When the value in this file is 0, ctrl-alt-del is trapped and
sent to the init(1) program to handle a graceful restart.
When, however, the value is > 0, Linux's reaction to a Vulcan
Nerve Pinch (tm) will be an immediate reboot, without even
syncing its dirty buffers.

Note: when a program (like dosemu) has the keyboard in 'raw'
mode, the ctrl-alt-del is intercepted by the program before it
ever reaches the kernel tty layer, and it's up to the program
to decide what to do with it.

So in other words, the key combination is not disabled. It is actually intercepted and the init process can make a decision on how to handle it. Now the interesting part is that Linux distributions will handle this differently, especially now with systemd being common. Before the action to take by the init process would be in /etc/inittab.

ca::ctrlaltdel:/sbin/shutdown -t3 -r now

With systems using systemd, it will be depending on a target file (/usr/lib/systemd/system/ctrl-alt-del.target) and might look like this:

# This file is part of systemd.
#
# systemd is free software; you can redistribute it and/or modify it
# under the terms of the GNU Lesser General Public License as published by
# the Free Software Foundation; either version 2.1 of the License, or
# (at your option) any later version.

[Unit]
Description=Reboot
Documentation=man:systemd.special(7)
DefaultDependencies=no
Requires=systemd-reboot.service
After=systemd-reboot.service
AllowIsolate=yes
JobTimeoutSec=30min
JobTimeoutAction=reboot-force

[Install]
Alias=ctrl-alt-del.target

As you can see, a fairly simple kernel sysctl key, might require some more reading, before making a decision on the best sysctl value. So if you really want to disable the Ctrl+Alt+Del combination, you might want to change this systemd target file. Instead of calling the systemd-reboot.service, it should do nothing, so it truly ignores it.

Making Changes

If you want to change a specific kernel setting, then “write” it to the file. The simple way of doing this is by using the echo command. So to set the ctrl-alt-del key from our previous example to 0 (zero) as well:

echo 1 > /proc/sys/kernel/ctrl-alt-del

Simple as that, and easy to script. Even deployment with a configuration management tool like Ansible or Puppet can help configuring your systems properly. That is, if you fully understood what to tune (and why).

Why Use Sysctl?

So although it is possible to change runtime behavior of the kernel via the pseudo file system /proc, the sysctl utility has some advantages. The first one is that it can save settings in a file, which gets used upon a reboot. Second reason is that the tool can quickly gather all settings and display it (even with regular expressions!).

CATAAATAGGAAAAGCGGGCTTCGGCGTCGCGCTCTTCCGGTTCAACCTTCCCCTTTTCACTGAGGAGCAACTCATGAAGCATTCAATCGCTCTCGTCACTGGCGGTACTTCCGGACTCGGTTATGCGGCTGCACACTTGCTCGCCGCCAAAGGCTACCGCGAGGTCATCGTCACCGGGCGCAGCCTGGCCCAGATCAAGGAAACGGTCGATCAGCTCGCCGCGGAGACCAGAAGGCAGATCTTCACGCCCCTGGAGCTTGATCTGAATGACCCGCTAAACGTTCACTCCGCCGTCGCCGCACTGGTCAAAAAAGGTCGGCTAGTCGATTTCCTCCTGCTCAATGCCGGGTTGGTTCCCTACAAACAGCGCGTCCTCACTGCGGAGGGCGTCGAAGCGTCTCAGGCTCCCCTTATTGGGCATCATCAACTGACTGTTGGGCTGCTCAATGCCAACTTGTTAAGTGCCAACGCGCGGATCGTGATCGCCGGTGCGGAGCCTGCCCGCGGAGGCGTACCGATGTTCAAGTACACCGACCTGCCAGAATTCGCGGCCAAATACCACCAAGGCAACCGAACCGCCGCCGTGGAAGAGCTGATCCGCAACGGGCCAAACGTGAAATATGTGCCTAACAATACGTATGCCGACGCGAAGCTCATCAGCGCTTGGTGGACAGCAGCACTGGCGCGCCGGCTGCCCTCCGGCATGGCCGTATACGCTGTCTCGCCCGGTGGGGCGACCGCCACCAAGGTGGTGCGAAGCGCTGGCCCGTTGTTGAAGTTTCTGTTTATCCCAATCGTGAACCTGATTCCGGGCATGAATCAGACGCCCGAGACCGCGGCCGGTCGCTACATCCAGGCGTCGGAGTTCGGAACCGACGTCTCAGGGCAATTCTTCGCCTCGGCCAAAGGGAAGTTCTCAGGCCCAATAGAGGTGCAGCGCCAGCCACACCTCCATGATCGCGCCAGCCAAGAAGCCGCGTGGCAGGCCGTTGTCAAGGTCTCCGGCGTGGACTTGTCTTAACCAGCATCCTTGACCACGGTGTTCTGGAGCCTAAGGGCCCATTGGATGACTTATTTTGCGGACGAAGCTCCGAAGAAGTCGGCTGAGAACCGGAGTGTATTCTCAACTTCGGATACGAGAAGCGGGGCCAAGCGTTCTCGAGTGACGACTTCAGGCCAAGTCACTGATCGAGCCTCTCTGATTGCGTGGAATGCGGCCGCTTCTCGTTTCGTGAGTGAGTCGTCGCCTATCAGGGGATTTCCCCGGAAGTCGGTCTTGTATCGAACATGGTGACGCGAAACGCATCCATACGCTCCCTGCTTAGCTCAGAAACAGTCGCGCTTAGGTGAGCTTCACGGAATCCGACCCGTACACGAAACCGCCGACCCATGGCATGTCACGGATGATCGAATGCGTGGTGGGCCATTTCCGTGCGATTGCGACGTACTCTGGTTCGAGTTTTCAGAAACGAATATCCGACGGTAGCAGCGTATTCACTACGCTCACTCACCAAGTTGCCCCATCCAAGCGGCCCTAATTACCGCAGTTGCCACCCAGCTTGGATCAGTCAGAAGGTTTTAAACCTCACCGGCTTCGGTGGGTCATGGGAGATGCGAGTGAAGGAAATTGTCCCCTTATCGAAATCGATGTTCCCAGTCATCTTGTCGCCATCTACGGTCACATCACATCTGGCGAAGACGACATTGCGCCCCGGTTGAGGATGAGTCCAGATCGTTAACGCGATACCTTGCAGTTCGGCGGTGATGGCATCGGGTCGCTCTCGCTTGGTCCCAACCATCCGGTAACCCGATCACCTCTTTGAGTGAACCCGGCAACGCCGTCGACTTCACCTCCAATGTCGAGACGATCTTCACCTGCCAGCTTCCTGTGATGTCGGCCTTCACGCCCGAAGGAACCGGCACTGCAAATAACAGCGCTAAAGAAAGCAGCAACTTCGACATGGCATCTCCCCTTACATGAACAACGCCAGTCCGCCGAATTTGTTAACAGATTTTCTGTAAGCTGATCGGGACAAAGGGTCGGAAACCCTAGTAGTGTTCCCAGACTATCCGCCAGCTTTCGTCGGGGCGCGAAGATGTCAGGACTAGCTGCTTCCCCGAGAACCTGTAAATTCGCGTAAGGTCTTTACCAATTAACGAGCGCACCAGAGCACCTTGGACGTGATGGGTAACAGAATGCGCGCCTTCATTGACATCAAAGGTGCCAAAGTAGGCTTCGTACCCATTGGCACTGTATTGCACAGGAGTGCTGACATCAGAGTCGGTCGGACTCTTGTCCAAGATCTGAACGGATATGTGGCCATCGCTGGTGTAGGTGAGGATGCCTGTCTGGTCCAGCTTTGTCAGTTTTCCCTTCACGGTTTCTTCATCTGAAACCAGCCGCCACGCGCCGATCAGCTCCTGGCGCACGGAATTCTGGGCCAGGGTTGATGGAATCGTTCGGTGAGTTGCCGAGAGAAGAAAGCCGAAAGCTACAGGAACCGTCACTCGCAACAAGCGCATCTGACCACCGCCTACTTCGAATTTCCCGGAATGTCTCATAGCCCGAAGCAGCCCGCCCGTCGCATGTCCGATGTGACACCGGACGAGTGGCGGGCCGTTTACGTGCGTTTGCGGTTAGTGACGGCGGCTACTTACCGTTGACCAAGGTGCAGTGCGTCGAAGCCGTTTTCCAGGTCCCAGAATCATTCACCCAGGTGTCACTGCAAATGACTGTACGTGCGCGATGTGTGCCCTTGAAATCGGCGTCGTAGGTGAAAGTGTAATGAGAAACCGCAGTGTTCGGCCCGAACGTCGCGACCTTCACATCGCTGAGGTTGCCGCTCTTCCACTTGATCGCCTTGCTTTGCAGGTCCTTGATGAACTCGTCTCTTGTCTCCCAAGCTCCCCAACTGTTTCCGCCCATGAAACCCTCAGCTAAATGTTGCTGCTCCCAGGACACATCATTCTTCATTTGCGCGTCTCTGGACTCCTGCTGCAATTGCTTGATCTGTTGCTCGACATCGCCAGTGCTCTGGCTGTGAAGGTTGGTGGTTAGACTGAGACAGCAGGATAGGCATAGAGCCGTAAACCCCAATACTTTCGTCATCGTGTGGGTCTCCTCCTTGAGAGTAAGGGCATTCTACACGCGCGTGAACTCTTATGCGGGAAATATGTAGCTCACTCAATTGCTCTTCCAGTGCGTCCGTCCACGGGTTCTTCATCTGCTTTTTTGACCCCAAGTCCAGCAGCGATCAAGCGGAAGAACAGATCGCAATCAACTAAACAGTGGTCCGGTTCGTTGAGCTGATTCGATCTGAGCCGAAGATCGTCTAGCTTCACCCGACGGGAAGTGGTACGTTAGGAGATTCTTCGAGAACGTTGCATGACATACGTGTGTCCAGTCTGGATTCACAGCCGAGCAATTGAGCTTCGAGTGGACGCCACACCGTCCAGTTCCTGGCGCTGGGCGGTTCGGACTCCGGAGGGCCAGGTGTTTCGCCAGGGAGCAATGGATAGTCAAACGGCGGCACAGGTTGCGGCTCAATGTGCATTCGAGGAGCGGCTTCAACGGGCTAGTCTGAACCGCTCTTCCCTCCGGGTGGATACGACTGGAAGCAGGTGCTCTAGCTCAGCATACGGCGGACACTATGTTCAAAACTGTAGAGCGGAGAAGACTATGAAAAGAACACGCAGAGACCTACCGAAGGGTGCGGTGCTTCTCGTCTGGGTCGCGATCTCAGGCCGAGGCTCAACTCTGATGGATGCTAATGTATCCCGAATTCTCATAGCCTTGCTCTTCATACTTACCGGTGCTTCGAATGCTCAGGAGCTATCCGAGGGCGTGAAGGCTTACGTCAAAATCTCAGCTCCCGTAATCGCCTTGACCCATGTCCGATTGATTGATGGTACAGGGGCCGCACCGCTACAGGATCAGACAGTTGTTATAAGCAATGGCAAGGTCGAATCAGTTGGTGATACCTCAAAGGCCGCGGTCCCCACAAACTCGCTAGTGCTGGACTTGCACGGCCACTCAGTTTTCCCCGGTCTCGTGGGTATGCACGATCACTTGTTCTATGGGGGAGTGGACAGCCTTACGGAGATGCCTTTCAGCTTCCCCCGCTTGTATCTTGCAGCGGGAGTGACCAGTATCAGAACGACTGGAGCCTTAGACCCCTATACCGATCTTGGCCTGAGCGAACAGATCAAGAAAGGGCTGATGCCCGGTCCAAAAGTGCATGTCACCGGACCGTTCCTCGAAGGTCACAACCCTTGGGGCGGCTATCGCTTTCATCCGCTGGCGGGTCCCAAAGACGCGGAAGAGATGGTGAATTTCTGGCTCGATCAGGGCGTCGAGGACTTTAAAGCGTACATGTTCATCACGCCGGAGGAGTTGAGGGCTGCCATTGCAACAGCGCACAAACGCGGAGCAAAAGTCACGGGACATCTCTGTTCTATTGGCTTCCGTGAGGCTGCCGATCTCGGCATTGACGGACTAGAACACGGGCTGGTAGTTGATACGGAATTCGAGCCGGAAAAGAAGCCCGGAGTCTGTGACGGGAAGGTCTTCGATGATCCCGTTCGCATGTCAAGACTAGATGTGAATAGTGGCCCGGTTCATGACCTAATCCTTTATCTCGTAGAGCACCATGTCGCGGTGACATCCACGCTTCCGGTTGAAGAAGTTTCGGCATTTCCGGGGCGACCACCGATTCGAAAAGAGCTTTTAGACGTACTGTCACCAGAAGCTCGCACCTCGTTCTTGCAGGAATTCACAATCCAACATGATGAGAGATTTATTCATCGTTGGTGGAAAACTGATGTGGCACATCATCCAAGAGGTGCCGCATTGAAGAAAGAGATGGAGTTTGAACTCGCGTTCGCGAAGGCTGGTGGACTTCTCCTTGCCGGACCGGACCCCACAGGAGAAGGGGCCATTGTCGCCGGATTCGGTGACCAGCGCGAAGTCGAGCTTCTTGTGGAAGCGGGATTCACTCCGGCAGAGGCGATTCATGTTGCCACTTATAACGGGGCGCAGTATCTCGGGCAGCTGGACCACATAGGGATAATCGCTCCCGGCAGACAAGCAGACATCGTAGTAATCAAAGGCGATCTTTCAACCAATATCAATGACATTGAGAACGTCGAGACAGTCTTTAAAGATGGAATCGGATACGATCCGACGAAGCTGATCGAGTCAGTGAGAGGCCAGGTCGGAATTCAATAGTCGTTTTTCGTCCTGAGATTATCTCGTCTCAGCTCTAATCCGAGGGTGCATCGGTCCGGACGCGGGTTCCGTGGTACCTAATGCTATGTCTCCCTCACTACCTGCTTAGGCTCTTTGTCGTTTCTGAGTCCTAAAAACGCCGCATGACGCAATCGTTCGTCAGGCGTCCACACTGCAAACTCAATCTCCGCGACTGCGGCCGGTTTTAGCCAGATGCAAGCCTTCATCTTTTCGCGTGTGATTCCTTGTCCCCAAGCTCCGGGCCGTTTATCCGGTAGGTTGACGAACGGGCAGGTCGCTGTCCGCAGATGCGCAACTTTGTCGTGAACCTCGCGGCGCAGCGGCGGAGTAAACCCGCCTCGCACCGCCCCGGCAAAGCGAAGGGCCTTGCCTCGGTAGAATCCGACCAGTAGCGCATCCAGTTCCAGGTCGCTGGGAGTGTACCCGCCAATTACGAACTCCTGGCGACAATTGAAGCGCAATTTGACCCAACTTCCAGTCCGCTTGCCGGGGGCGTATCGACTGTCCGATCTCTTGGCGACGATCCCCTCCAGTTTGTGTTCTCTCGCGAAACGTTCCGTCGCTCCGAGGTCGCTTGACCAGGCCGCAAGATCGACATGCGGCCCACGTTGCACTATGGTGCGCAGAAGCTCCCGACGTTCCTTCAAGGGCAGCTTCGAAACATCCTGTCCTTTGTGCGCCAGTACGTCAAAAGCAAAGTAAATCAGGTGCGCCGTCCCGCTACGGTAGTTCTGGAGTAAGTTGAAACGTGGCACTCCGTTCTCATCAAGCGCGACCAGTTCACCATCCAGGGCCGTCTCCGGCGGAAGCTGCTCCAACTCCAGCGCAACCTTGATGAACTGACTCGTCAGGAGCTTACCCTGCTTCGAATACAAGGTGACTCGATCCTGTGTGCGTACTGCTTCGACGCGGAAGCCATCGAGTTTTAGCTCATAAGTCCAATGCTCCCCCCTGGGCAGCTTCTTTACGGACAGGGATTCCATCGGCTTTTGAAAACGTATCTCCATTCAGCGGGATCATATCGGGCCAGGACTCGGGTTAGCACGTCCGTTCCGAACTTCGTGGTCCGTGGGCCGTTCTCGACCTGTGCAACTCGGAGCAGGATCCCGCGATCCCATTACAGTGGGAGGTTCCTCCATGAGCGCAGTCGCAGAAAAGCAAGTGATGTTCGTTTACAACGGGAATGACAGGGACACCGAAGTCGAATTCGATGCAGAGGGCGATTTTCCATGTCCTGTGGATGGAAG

Configuration File: /etc/sysctl.conf

Sysctl can store configured settings in /etc/sysctl.conf. Then during boot time, these settings are applied. So it is good to understand that changing a kernel setting, will not make it permanent. Like making a change to a file in /proc, the sysctl can make a similar change. In our earlier example, that would be setting ctrl-alt-del to 0 (zero). As this setting is part of “kernel”, let’s change it.

sysctl -w kernel.ctrl-alt-del=0

To read the value, we use sysctl again.

sysctl kernel.ctrl-alt-del

It should now display the previously set value. Notice that some values can’t be set, as they are special counters or special purpose keys. So know this rule does not apply to all settings.

Another way to set a variable is changing the /etc/sysctl.conf variable, and reload the file. This way we can check if the setting is changed, and will be properly applied next boot as well.

sysctl -p /etc/sysctl.conf

By default /etc/sysctl.conf is used. In this case, the file name was not needed. For testing purposes it could make sense to use a different file. Then when everything works as expected, make the changes to /etc/sysctl.conf.

Showing Keys with Regular Expressions

To see all keys, we use the -a or –all parameter. If we combine this with pattern, we can quickly display all items containing a particular word.

sysctl -a --pattern "ipv6"

If you are into regular expressions, you can go wild ;-)

In later posts, we will go into more sysctl values for security. Got more tips for people new to this subject? Use the comments and let us know!

Lynis Enterprise

Lynis Enterprise screenshot to help with system hardening

This blog post is part of our Linux security series and the mission to get Linux and Unix-based systems more secure.

Does system hardening take a lot of time, or do you have any compliance in your company? Have a look at Lynis Enterprise.

Or start today with the open source security scanner Lynis (GitHub)